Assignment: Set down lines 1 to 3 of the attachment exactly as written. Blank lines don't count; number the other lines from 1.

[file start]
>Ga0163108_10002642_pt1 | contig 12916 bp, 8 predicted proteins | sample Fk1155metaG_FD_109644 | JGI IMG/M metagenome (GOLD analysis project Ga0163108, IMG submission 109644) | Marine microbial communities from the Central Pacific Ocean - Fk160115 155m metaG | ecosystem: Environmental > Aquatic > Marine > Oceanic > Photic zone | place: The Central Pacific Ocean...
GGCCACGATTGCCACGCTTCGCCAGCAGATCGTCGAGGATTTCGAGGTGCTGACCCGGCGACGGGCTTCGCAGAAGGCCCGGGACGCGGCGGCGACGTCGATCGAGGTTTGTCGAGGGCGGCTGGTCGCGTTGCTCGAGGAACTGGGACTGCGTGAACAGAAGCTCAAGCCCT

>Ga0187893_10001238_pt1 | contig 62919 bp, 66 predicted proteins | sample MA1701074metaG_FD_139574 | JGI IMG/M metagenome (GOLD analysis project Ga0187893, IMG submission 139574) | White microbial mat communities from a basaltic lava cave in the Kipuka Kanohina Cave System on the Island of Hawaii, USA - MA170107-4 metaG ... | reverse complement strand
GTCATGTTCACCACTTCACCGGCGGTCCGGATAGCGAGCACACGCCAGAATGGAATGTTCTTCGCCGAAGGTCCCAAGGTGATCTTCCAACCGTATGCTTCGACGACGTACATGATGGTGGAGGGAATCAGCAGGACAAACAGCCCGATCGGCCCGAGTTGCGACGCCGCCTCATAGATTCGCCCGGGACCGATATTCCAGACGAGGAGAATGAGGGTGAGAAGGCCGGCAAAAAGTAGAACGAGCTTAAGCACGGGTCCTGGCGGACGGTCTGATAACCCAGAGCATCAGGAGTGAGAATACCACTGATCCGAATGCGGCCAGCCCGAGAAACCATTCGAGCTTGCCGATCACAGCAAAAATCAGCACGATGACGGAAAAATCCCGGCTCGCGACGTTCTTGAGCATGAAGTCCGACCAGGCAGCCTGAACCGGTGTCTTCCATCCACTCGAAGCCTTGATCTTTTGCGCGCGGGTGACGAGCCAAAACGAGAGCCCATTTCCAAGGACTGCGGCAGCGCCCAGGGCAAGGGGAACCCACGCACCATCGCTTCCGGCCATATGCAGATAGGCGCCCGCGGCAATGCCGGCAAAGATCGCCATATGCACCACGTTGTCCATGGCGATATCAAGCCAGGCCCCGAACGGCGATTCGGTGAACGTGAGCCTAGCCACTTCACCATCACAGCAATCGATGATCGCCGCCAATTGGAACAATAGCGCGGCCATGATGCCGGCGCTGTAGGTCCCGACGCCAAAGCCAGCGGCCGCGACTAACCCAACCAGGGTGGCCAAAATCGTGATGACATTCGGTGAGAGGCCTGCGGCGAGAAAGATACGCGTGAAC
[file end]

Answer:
>Ga0163108_10002642_pt1 | contig 12916 bp, 8 predicted proteins | sample Fk1155metaG_FD_109644 | JGI IMG/M metagenome (GOLD analysis project Ga0163108, IMG submission 109644) | Marine microbial communities from the Central Pacific Ocean - Fk160115 155m metaG | ecosystem: Environmental > Aquatic > Marine > Oceanic > Photic zone | place: The Central Pacific Ocean...
GGCCACGATTGCCACGCTTCGCCAGCAGATCGTCGAGGATTTCGAGGTGCTGACCCGGCGACGGGCTTCGCAGAAGGCCCGGGACGCGGCGGCGACGTCGATCGAGGTTTGTCGAGGGCGGCTGGTCGCGTTGCTCGAGGAACTGGGACTGCGTGAACAGAAGCTCAAGCCCT

>Ga0187893_10001238_pt1 | contig 62919 bp, 66 predicted proteins | sample MA1701074metaG_FD_139574 | JGI IMG/M metagenome (GOLD analysis project Ga0187893, IMG submission 139574) | White microbial mat communities from a basaltic lava cave in the Kipuka Kanohina Cave System on the Island of Hawaii, USA - MA170107-4 metaG ... | reverse complement strand